Are there pompous scribes who ruin it for everyone? Absolutely. Are there people in the film fussing trade so out of touch that they can actually champion something like Are We Done Yet? over David Fincher’s fabulous Zodiac. Definitely. Is there someone already chomping at the bit, ready to scream that both films deserve to be dumped in the nearest cesspool as examples of cinema at its most stagnant? You know it. But something odd has happened over the last couple of months. The loudest voices are not only being heard, they are drowning each other out, creating a weird wall of sound that turns off everyone who comes in contact with it. Mr. Poland himself is one of those individuals who likes to say “it sucks, because I said so” and then tosses in a few rationales for his rejection before moving on to his next insider tip about the future of film.


Again, what’s missing is context, the notion that cinema is not a disposable commodity easily interchangeable with any other kind of pulp product. Disregarding critics is similar to stating that superficial summer paperbacks represent literature as its most artful. Popularity does not equal perspective. Instead it’s a sign of mere mass acceptance. Independence Day is not a great science fiction film, just a well liked one. Similarly, 2001: A Space Odyssey remains a fixture on Best Of lists because individuals with a wealth of experience in the medium recognize its inherent value. Sometimes, a movie can combine the two (Pulp Fiction, for example). But without a voice outside the din discussing the difference between the two, the result is a watered down aesthetic—and the current state of mainstream moviemaking.


You think endless sequels and slight summer blockbusters are seen as proud accomplishments by the studios? No, they represent the fast food of the business, the guaranteed dosh makers that allow them the luxury of jeopardizing their revenue on a few prestige pictures come Awards season. They want you to believe a critic doesn’t know what he or she is talking about because it protects their investment and leads to greater returns come opening weekend. Thus the continuing decline in preview press screenings. Of course, they don’t mind turning around and using contextually suspect blurbs to support their hype machine, and they love to tout the number of Year End lists their movies appear on. Talk about your hate/tolerate kind of relationship.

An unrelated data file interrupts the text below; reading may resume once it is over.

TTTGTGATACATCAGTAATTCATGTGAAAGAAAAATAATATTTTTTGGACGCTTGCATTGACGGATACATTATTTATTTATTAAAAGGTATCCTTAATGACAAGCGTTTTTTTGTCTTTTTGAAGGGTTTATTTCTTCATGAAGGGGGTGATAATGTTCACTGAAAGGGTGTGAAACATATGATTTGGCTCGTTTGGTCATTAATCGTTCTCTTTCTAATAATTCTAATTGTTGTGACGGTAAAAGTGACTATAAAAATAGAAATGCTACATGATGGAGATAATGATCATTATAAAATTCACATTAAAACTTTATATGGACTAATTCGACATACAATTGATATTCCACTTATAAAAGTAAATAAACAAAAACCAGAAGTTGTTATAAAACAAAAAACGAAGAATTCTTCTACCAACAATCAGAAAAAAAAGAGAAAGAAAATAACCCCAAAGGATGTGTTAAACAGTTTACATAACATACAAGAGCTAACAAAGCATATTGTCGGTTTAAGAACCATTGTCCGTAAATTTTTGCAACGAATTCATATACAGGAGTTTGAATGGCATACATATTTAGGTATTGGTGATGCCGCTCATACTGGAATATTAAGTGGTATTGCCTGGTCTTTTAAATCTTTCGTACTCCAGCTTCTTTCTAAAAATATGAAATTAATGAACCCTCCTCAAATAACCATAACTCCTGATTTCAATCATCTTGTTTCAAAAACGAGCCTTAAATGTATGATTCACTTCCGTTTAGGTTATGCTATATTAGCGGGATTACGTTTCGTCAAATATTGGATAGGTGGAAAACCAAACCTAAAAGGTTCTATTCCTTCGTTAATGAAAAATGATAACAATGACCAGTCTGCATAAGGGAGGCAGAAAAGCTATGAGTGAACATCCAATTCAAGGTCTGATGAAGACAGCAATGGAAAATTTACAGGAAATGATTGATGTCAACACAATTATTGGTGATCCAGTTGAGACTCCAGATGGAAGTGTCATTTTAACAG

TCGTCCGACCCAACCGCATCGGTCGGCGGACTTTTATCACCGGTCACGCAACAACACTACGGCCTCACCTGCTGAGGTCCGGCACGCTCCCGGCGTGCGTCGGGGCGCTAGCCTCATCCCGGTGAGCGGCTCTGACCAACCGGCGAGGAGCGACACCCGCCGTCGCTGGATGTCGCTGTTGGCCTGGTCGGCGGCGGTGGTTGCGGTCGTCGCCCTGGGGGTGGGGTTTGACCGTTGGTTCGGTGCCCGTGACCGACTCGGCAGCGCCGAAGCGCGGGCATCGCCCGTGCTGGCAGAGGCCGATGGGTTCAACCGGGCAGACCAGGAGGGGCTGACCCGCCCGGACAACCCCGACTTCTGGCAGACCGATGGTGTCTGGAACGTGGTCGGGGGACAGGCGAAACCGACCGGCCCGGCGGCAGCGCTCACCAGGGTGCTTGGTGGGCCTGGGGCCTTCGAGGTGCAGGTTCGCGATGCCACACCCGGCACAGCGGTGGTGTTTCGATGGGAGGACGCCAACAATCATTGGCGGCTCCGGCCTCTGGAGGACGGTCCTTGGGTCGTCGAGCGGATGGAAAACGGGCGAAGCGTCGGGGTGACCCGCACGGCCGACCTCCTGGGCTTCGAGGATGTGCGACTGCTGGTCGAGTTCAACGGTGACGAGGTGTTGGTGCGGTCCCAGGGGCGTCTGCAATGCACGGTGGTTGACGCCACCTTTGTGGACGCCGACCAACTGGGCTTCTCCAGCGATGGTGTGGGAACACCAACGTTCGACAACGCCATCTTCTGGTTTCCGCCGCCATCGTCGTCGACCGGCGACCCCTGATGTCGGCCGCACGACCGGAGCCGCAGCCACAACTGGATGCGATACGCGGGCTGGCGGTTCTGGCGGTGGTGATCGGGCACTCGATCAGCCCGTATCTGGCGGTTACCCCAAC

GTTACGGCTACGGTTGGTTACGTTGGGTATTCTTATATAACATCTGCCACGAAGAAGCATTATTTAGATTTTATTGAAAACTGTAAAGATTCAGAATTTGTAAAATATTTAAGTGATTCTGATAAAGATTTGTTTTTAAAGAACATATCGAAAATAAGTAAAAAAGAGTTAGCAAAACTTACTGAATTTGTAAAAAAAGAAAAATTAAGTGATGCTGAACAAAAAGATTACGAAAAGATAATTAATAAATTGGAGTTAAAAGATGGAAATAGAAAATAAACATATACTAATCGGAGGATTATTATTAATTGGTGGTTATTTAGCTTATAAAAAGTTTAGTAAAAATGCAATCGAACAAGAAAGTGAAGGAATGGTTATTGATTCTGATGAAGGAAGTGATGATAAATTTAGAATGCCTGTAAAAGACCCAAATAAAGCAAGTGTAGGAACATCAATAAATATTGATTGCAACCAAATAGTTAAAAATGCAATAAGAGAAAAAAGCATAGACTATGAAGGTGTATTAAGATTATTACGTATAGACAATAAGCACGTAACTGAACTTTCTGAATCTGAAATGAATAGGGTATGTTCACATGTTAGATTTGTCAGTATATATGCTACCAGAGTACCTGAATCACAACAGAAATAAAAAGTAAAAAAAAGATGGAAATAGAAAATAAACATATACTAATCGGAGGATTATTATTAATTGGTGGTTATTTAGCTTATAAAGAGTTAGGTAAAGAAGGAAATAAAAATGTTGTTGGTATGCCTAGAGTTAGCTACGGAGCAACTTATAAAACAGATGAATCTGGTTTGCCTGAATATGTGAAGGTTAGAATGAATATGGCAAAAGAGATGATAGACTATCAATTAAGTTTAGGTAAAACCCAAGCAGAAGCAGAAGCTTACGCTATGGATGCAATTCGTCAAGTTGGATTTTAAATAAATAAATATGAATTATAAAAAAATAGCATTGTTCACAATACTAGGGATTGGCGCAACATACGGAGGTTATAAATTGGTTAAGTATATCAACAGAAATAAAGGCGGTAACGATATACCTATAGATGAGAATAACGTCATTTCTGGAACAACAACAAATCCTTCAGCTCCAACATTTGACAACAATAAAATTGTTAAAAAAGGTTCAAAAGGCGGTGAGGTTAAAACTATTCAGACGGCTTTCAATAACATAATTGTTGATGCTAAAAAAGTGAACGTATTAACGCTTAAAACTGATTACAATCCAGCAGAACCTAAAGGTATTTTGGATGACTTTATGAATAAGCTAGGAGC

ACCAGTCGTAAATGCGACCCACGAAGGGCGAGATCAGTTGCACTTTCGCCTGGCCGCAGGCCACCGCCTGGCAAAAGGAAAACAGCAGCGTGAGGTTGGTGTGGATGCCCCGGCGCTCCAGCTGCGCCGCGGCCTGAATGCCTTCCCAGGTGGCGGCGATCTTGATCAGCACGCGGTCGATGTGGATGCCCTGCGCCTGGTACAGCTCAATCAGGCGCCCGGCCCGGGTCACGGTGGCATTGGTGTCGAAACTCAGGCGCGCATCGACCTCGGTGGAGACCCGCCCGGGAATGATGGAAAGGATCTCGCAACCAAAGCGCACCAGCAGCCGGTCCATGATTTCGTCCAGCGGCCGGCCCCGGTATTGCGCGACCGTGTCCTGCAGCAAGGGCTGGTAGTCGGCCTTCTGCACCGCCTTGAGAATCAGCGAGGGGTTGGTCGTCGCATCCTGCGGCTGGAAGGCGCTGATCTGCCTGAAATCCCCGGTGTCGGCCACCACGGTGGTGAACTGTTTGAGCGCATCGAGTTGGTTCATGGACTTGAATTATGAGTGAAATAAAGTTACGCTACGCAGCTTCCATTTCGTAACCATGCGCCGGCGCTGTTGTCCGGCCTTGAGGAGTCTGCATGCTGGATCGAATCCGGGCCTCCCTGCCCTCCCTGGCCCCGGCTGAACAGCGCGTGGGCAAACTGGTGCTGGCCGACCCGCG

When you boil it down to its basics, criticism is suffering because, in general, it’s poorly thought out and equally illiterate. Scan the web for other reviews of Knocked Up and you will find people actually using the attractiveness of actor Seth Rogen (or repugnant lack thereof) as a means of rating the film’s comedic viability. Talk about using high school standards as a means of making adult decisions. Why not just have Paris Hilton tell the moviegoing public what’s “hot” and what’s “not”. From poor sentence structure and a self-determined desire to be cleverer than what you’re reviewing, the critical community continually shoots itself in the foot. But instead of being merely hobbled, it looks like, this time, the damage may be permanent.


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Saturday, Jun 2, 2007


Post-millennial audiences have basically forgotten how to go to the movies. The home theater experience and its myriad of personal perks (readily available bathroom breaks, unlimited snacking, selfish screening time management) have turned the average film fan into an impatient instant gratification addict. A big screen release has to deliver, and deliver quickly, or attention spans shift and butts begin to stiffen. This may explain the near 50/50 split on the viability of Gore Verbinski’s amazing old school blockbuster Pirates of the Caribbean: At World’s End. Half the critical community found the film an honorable companion piece to the previous buccaneer blasts. But an equal number are not that happy at all, arguing that whatever entertainment value Parts 1 and 2 contained, this one is adrift on a sea of stunted amusements.